In the 1930 census of Smithfield, Johnston County, North Carolina: farmer Elija Farmer, 39; wife Nancy, 38, child nurse; and children Georgia, 9, Eli, 7, Frank, 6, Booker T., 4, Marvin, 3, and Lizzie M., 1.

In the 1940 census of Wilson township, Wilson County: town garbage remover Elijah Farmer, 49; wife Nancy, 49, midwife; and children Georgia B., 19, Elijah Jr., 18, Frank, 15, Booker T., 14, Marvin, 13, Lizzie May, 11, Alfred, 10, Marjorie, 6, Doris, 5, and Joe Lewis, 2.

Joseph Marvin Farmer died 6 June 1947 at Central Prison, Raleigh, North Carolina, of asphyxiation by court order of State of North Carolina. Per his death certificate, he was born 8 May 1927 in Wilson County to Elijah Farmer and Nancy McNeil; was a farmer; was single; resided in Johnston County; and was buried in Wilson.

Statesville Record and Landmark, 6 June 1947.

The obituary of Robert Inman.

Wilson Daily Times, 27 May 1947.


In the 1920 census of Toisnot township, Wilson County: Lem Inman, 36; wife Edna, 25; and children Robert, 9, Pearle, 7, Jessie, 4, Lillie, 2, and Edna, 2 months.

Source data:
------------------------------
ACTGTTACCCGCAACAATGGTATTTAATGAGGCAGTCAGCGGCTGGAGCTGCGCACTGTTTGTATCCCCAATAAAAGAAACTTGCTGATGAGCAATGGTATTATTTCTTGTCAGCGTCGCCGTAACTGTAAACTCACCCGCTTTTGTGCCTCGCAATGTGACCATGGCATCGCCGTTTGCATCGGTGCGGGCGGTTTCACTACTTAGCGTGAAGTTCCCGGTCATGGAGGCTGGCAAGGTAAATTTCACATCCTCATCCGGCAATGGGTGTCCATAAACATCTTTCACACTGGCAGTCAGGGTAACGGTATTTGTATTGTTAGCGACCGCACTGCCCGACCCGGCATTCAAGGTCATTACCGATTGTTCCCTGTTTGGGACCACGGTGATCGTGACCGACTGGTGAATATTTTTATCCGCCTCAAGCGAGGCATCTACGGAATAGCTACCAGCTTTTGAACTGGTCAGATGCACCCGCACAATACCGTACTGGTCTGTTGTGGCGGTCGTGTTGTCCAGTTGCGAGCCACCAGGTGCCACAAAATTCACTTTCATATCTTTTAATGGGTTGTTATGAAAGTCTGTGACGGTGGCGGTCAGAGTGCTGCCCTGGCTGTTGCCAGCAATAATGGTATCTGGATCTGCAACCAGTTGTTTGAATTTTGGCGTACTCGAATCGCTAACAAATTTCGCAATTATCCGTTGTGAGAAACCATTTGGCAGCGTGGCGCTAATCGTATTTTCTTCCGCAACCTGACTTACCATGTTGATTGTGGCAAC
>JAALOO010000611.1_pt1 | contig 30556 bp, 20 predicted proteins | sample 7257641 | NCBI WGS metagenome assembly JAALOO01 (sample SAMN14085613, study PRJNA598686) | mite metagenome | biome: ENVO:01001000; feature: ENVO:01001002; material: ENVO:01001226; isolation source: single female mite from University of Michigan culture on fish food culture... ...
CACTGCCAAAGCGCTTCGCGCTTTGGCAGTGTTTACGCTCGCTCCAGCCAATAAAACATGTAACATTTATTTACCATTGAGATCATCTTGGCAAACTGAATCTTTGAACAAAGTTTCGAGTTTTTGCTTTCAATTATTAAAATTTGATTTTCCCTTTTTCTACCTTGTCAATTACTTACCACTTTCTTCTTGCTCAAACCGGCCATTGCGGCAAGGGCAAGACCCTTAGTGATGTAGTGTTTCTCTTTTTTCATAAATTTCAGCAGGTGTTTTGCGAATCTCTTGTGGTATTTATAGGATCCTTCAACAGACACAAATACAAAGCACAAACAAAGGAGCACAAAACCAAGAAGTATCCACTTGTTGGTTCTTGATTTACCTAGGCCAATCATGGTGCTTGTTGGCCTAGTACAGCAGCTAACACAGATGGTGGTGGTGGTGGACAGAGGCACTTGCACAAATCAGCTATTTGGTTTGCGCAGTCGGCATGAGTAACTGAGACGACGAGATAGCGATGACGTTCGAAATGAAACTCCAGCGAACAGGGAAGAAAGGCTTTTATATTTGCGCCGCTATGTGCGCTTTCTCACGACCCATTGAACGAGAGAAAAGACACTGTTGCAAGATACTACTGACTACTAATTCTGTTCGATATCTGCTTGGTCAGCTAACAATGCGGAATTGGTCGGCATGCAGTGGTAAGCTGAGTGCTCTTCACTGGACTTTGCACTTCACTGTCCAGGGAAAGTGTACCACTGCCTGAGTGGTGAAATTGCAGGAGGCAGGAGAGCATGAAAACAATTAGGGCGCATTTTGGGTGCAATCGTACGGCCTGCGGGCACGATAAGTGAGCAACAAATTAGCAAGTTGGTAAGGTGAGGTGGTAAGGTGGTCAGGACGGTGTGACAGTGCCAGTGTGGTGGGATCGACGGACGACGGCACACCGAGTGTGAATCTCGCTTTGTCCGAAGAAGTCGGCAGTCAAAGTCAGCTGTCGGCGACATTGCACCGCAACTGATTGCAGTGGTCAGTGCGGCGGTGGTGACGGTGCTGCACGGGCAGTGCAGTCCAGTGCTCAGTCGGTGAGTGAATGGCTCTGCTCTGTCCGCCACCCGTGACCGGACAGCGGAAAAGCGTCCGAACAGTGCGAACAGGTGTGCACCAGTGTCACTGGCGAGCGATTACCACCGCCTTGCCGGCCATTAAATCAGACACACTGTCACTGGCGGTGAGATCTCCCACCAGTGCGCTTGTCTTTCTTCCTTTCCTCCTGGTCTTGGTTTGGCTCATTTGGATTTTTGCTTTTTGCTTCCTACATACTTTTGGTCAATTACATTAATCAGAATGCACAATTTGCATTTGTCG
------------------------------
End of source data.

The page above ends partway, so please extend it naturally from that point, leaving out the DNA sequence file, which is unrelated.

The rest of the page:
In 1941, Robert Inman registered for the World War II draft in Wilson County. Per his registration card, he was born 25 August 1911; lived at 400 Viola Street; his contact was mother Edna Inman, Elm City; and he was unemployed.

Robert Inman died 24 May 1947 in Vanceboro, Craven County, North Carolina. Per his death certificate, he was born 26 August 1919 in Lumberton, N.C. to Lem Inman and Edna McNeil; was married to Arnetta Inman; worked as a farmer; and was buried in Wilson. Cause of death: “shotgun wound on abdomen region of the navel.” The coroner added:  “at home 12 gauge shotgun #8 shell in the belly.”

Boy accidentally shot by sister.

Wilson Daily Times, 19 May 1943.


On 27 February 1929, Rufus Wallace, 23, of Taylors township, son of C. and Lillie Wallace, married Dorethea Etheridge, 15, daughter of Wiley and Lula Etheridge, in Wilson.